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I Spread Feline Breast Cancer Awareness in My Cat's Memory

My darling Tallulah inspires me to let people know that cats do get this disease.

 |  Oct 17th 2012  |   50 Contributions


I adopted Tallulah in 1999, she was this cute tiny kitty with a small patch of black on her head and right ear, and her tail was all black. She had been mistreated and pregnant when Friends of Cats rescued her. She tugged at my heart, and I knew I was meant to adopt her and give her a loving home. She was afraid at first, but once she realized we were not going to hurt her she became this fearless cat that loved life.

My Tallulah and I bonded, she slept with me every night, laid on me when we watched TV, and I could do just about anything to her most of the time.

This portrait is from 2000, a year after Tallulah was adopted.

On July 9, 2009, our lives changed. I found lumps on her right side near her nipple. I knew this was not good. I immediately called her vet and got her in the next day. Her vet took a sample and told me I would have to wait for the results. Just looking at her face I knew it was going to be bad news. I was crying before I could even get to my car, just knowing that something horrible was about to come down on us.

The next day we got the horrible news that Tallulah had mammary cancer. I could hardly talk on the phone because I had already looked up mammary cancer in kitties, and it was a death sentence.

She was scheduled to see the oncologist, and he confirmed what the vet had told me. He explained what he would do and her chances of survival. She was in for the fight of her life. 

She was scheduled for her surgery on July 20, 2009. When I brought her in I felt like running with my Tallulah. I couldn’t believe my precious baby girl was going to have to endure so much. The tears were coming down. I was hugging her and didn’t want to let her go, and I prayed for all of her Catster friends and angels to help my Tallulah. This was one of the worst days I have ever had to go through. All I could think of was what they were doing to my Tallulah. I made copies of her friends' pictures and comments on Catster and they hung them up in her cage.

They removed all of her right-side mammary glands. She stayed overnight and I was able to bring her home the next day. She came out of surgery and was doing good. I didn’t sleep since all of this started, and it was a relief for Tallulah to finally be home. She healed and then we were on to her chemo treatments. Tallulah did great with getting the chemo. She never got sick or stopped eating, which is always a concern. She had four treatments. Each time they had to do blood work to make sure she was OK to have the chemo. As time went on she didn’t want to go, and she fought a little, but she was great for all that she went through. She was the fighter, never giving up.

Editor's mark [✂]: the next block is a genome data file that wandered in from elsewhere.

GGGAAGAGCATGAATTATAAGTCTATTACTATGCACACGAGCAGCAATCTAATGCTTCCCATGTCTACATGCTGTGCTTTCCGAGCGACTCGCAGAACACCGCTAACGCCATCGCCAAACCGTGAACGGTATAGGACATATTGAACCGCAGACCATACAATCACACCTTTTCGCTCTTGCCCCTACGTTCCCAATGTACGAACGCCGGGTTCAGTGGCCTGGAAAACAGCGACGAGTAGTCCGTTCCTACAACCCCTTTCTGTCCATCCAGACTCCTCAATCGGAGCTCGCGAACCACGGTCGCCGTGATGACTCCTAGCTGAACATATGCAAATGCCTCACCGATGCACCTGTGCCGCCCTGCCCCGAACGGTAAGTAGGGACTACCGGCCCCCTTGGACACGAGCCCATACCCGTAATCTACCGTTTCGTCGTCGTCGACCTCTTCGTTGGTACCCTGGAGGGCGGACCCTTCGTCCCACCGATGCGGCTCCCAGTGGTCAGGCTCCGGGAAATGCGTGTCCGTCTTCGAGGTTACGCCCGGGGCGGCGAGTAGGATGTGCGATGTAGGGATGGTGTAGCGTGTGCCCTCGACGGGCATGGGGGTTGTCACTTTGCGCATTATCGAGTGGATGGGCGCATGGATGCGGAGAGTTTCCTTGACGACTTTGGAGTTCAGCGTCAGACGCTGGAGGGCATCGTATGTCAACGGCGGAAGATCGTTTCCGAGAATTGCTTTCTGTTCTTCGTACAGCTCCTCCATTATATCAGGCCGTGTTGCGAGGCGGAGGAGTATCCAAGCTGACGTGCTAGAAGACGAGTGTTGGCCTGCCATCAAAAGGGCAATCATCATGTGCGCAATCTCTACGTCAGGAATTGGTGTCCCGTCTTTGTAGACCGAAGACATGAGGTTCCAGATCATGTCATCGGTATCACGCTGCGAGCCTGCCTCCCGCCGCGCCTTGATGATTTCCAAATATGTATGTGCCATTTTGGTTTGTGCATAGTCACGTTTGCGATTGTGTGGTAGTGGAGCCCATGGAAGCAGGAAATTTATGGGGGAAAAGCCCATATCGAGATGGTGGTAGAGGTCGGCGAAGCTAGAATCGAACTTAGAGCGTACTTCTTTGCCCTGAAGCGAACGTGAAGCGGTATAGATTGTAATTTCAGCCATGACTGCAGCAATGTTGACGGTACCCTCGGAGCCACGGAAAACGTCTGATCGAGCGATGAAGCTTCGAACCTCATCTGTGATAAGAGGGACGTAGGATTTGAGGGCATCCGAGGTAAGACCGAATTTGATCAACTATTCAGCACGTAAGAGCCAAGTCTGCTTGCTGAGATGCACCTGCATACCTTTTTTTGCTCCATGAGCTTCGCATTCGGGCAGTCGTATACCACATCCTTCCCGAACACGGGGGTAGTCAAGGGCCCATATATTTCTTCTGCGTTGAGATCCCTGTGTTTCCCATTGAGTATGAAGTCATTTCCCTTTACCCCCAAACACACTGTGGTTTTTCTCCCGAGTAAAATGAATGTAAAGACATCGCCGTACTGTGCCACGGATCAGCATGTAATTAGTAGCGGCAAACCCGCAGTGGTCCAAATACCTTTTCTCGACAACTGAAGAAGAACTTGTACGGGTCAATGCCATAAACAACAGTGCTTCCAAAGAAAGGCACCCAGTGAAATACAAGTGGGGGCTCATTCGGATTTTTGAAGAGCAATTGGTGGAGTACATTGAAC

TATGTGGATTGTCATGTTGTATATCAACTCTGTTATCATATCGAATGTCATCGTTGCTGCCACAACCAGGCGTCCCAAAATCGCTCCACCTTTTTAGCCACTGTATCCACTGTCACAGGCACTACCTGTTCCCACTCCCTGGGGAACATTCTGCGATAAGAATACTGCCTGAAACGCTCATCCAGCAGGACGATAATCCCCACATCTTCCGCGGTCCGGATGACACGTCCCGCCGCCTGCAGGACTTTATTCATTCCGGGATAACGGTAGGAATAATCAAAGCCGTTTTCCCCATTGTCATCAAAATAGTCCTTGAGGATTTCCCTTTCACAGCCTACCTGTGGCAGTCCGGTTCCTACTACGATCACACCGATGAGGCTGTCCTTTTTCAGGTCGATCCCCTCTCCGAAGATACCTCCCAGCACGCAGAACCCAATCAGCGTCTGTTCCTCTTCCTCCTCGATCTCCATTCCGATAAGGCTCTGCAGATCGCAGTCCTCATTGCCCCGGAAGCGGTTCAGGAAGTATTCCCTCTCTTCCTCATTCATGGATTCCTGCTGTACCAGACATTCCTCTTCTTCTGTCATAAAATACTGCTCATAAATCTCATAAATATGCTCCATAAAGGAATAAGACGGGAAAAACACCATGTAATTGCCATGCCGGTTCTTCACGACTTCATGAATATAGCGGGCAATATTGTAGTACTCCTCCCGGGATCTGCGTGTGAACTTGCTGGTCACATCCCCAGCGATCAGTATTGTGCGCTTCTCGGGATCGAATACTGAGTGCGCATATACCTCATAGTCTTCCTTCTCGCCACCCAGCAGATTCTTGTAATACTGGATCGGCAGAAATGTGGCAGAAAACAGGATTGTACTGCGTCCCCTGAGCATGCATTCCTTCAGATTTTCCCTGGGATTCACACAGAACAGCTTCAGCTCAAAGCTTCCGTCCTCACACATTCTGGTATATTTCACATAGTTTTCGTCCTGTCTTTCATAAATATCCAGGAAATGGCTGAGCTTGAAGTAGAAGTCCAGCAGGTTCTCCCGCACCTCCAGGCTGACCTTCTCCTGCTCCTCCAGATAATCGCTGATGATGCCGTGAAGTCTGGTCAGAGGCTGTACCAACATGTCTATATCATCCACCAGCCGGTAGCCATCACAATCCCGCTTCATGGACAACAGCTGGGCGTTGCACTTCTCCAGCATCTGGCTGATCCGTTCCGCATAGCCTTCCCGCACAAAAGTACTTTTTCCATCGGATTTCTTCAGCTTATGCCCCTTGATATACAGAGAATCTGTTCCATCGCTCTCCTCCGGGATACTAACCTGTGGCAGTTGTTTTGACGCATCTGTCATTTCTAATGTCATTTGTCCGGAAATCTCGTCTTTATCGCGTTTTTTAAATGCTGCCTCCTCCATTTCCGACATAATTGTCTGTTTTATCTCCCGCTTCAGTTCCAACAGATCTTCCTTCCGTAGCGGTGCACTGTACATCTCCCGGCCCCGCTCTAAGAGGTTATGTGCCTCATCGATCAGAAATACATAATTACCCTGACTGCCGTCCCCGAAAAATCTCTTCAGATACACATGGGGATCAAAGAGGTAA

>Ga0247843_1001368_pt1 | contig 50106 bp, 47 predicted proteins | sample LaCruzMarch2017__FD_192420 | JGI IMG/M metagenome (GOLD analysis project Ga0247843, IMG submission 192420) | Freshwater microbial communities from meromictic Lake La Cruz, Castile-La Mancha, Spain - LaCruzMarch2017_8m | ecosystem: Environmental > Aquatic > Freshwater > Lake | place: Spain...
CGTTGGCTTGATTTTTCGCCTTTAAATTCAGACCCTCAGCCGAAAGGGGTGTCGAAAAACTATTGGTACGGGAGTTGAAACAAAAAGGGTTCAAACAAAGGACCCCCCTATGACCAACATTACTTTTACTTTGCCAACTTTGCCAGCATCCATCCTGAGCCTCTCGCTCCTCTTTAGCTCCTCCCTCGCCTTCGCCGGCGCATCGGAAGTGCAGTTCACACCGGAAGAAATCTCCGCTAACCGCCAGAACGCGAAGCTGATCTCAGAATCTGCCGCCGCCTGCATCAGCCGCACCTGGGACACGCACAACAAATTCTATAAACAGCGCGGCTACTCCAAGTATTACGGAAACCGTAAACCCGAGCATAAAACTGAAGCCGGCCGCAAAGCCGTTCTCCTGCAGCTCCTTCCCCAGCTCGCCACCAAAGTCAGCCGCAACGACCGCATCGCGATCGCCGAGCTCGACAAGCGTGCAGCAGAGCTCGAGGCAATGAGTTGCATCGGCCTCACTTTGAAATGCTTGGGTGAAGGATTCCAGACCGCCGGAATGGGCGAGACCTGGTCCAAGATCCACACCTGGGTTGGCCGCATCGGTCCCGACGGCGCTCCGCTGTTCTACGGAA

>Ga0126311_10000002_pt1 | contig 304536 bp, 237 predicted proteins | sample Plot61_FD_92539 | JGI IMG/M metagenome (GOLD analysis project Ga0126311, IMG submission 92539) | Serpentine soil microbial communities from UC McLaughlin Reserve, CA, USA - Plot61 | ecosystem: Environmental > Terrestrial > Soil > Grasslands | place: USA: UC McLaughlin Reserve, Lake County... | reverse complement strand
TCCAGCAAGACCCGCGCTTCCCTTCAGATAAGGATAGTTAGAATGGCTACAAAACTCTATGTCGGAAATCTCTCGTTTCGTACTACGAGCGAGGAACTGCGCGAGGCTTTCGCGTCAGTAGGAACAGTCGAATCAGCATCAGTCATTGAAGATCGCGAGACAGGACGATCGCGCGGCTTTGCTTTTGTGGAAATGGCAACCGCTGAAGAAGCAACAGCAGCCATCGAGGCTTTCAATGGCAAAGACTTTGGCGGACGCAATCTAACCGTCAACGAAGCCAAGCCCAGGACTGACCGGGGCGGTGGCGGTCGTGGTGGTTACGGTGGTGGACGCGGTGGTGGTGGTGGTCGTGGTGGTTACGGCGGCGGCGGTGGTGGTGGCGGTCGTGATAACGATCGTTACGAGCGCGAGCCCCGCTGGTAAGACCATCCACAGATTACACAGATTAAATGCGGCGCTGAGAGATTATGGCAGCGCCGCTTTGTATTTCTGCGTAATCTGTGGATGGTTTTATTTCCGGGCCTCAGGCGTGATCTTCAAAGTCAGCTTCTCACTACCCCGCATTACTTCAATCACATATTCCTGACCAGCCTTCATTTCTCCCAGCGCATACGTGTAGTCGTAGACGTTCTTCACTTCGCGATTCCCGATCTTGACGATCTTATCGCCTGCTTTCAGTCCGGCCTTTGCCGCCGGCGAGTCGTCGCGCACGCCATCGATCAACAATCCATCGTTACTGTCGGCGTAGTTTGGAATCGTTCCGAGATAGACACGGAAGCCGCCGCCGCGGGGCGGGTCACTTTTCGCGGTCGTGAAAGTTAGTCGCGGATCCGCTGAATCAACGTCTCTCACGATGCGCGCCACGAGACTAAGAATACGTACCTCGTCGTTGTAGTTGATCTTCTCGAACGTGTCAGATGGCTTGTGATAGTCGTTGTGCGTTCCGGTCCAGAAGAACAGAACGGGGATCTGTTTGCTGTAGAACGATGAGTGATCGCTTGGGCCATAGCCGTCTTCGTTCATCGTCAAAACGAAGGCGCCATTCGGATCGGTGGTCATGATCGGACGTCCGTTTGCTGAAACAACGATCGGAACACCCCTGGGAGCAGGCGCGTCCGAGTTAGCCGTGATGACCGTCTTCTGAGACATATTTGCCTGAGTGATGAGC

Tallulah won the battle and survived breast cancer!

Tallulah had to go back in for a recheck Feb. 22, 2010. She had an X-ray and it confirmed that her cancer had come back, but it was in her lungs. Her vet gave her six months to a year. My heart went into my throat and the tears came again. I knew I was going to lose my Tallulah, but we were not going to give up and stop the fight.

She finally lost her battle Aug. 23, 2010. Her last night with us, she was very weak, but somehow she managed to climb from her bed on my nightstand to my bed and lay on me. I petted her, gave her love, and finally we fell asleep. Around five in the morning I woke up and knew I had to give her one last gift as she had given me her last gift -- the gift of peace. I managed to call the vet emergency near our house, and I took her in. I sat in the car with her for a while, crying and talking to her, telling her how much I loved her and thanked her for coming into my life. At 7 a.m. she made her journey to the Rainbow Bridge.

If it hadn’t been for all of her friends on Catster I would never had made it through my grieving and loss. I cried and screamed -- why did this happen to my Tallulah? Then it came to me: You were a fighter, Tallulah. And I will continue to fight for you and not let your death be in vain. 

I then knew what I was going to do: Spread the word about kitty breast cancer, to let others know that cats and dogs do get breast cancer.

Tallulah was the mascot for some ladies who walked the three-day breast cancer walk in 2009 and 2010. I sent pictures, her story, and the pins to a lot of her friends at Catster. She is all over the world now, spreading the word. This year we had a fundraiser to raise money for research on feline breast cancer.

There are no words to thank everyone who was there for me and my Tallulah.

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